The Philippine Coast Guard (PCG) in a recent Facebook post introduced one of its hardworking members—Kendry, a working dog with the PCG’s K9 unit.
“Fulgoso?” PCG’s post asked, referring to Marimar’s dog from the popular TV drama series.
Nope, that’s Kendry, who works at various train stations in Metro Manila with his handler Lt. Carina Dayondon.
PCG, which is under the Department of Transportation (DOTr), uses its Coast Guard Working Dog (CGWD) unit to help maintain peace and order in Metro Manila’s public transportation stations such as the MRT.
“Pero kwento ni Lt. Dayondon, hindi lamang pagpapanatili ng kaligtasan at kaayusan ang nagagawa ni CGWD Kendry para sa mga pasahero. Nakapagbibigay rin siya ng ngiti, lalo na sa mga pasaherong naaalala si Fulgoso, ang alagang aso ni Marimar, tuwing napapatitig sa mga mata ni CGWD Kendry.”
Fulgoso and Kendry are both golden retrievers, one of the best breeds to train as service dogs for the disabled and K9 units because of their intelligence.
Just don’t make them guard your house. Golden retrievers are famously gentle and very friendly—even to strangers and thieves—which is why they are also good with babies and special children.
PCG has various dog breeds in its K9 unit. In a demonstration last week, they showed a large Belgian malinois and a mixed breed dog working alongside a Jack Russel terrier, a medium-sized breed.
While all three dogs sniffed and looked for contraband at a Manila port, the Jack Russel had to be carried like a baby by a Coast Guard officer leaving a cargo vessel because its tiny paws would have slipped through the slats on the metal plank.
Small and medium dogs are also good workers, especially beagles, which belong to the hound category, the oldest type of hunting dogs.
A working beagle was featured some years ago in a KLM commercial as one of Amsterdam Airport’s security workers in the lost and found section. The ad shows him going into a plane that passengers have just disembarked from, and is made to sniff a cell phone left behind. Then he runs back to the terminal and finds the owner waiting by the baggage carousel. (Watch the cute video here.)
Of course this was all scripted, but it illustrates how beagles and hound dogs have an amazing sense of smell. Hounds can find their way home from hundreds of kilometers away if they have to; or as hunting dogs they can locate birds that have been shot by their humans in the woods.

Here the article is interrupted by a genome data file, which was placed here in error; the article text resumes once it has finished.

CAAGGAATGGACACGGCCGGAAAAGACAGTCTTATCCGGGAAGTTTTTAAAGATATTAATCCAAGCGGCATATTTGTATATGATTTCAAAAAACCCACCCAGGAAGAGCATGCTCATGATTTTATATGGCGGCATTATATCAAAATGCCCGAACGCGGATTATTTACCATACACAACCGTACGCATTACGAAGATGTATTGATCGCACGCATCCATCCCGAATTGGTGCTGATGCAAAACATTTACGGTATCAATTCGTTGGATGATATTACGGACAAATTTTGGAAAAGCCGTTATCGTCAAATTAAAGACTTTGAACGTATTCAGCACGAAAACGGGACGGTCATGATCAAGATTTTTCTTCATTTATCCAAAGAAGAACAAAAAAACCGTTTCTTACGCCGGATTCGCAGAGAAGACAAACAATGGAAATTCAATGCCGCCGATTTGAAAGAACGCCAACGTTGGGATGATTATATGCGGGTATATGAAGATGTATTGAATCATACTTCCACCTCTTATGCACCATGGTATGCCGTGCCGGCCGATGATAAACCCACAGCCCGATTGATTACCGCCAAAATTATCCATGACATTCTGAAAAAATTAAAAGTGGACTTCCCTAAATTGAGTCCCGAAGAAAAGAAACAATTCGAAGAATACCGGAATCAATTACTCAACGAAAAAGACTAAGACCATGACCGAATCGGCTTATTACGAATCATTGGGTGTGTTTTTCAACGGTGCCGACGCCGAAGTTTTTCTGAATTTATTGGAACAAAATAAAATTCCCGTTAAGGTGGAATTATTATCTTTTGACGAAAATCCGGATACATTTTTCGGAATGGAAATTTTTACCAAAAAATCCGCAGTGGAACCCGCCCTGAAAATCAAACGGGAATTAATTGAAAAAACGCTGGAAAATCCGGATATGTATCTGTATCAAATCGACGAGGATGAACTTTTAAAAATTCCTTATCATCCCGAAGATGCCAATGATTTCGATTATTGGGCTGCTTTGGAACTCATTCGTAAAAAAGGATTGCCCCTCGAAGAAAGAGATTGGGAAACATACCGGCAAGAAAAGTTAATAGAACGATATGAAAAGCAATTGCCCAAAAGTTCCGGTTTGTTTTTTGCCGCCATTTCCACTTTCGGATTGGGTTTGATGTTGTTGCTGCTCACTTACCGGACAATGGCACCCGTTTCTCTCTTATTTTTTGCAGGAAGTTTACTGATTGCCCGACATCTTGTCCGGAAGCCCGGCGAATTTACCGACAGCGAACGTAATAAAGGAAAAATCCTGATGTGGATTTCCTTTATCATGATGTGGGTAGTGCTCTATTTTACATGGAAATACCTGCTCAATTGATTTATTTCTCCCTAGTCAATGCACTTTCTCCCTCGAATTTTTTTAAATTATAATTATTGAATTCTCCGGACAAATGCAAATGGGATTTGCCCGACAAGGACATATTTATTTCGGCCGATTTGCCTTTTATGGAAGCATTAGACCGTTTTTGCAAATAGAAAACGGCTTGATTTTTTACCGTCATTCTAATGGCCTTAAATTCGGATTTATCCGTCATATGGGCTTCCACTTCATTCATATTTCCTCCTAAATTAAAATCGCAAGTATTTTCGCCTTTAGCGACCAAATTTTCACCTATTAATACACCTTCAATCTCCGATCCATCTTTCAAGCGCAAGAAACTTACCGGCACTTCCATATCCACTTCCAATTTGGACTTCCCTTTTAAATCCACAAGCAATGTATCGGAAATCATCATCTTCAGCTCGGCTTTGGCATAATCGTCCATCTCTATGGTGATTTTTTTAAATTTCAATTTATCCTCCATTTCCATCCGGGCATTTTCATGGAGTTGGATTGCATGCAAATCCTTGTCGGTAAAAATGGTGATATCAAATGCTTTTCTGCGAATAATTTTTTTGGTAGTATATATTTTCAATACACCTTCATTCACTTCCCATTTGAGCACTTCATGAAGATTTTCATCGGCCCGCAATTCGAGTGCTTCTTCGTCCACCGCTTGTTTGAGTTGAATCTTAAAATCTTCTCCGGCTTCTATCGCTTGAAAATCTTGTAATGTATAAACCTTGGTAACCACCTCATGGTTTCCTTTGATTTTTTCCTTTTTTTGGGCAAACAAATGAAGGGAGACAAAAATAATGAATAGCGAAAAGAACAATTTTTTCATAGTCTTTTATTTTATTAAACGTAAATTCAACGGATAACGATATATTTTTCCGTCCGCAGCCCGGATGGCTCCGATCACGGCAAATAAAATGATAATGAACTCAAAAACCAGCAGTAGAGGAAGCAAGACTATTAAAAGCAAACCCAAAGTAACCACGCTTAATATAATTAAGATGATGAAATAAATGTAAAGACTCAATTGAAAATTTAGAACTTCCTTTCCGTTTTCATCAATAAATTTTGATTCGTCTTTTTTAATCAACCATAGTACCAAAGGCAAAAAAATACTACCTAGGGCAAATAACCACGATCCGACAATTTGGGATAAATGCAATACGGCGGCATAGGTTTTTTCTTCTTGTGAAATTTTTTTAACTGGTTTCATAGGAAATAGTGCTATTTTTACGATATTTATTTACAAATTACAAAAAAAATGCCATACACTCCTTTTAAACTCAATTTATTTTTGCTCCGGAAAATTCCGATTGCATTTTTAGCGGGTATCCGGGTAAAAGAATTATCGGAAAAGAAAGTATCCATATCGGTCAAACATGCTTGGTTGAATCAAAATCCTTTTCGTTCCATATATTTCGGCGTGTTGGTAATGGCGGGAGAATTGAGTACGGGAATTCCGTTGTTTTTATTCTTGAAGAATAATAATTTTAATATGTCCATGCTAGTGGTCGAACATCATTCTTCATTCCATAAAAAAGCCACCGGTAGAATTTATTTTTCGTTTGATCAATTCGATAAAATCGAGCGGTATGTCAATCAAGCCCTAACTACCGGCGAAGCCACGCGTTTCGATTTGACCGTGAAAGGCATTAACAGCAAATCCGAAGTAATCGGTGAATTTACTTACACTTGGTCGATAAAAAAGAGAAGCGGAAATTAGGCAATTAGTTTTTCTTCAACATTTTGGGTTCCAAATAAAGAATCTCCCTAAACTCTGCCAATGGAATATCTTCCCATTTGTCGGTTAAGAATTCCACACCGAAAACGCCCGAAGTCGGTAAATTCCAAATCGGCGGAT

Last weekend, it was the PNP that did an obedience demonstration of its K9 unit with a beagle and his handler using hand signals.
The Coast Guard also recently posted about another dog—a Belgian malinois inspecting donations arriving at Manila ports from various organizations and private individuals.
The purpose of using dogs is to find illegal or dangerous substances from huge piles that would otherwise take days if humans were to do it.
This is also to make sure that relief supplies delivered to typhoon-hit Bicol, Cagayan, Isabela and other provinces are safe for consumption and use. The donations are cleared before they are repacked and distributed to families affected by the recent typhoons.
PCG’s K9 unit was established in 2002 under the administration of President Gloria Macapagal-Arroyo—ahead of the PNP’s own K9 unit, which was formed under President Noynoy Aquino.
The Coast Guard’s K9 unit works with the Philippine Ports Authority to address maritime security and is used to help ensure the safety and security of commercial vessels, passengers and Philippine ports from terrorist attacks and unlawful activities.
Thankfully, not is all work for these fur babies. Their handlers remember their birthdays and throw them a doggie party when they turn a year older (well, seven in human years).
Labrador retrievers Britney and Barley are two such working dogs that celebrated their birthdays with the Coast Guard in Zamboanga City.
Like all birthday celebrants, the fur babies were all smiles—and drool.
Banner photo of Megan Young as Marimar with Fulgoso courtesy of GMA-7; Kendry and Lt. Carina Dayondon courtesy of PCG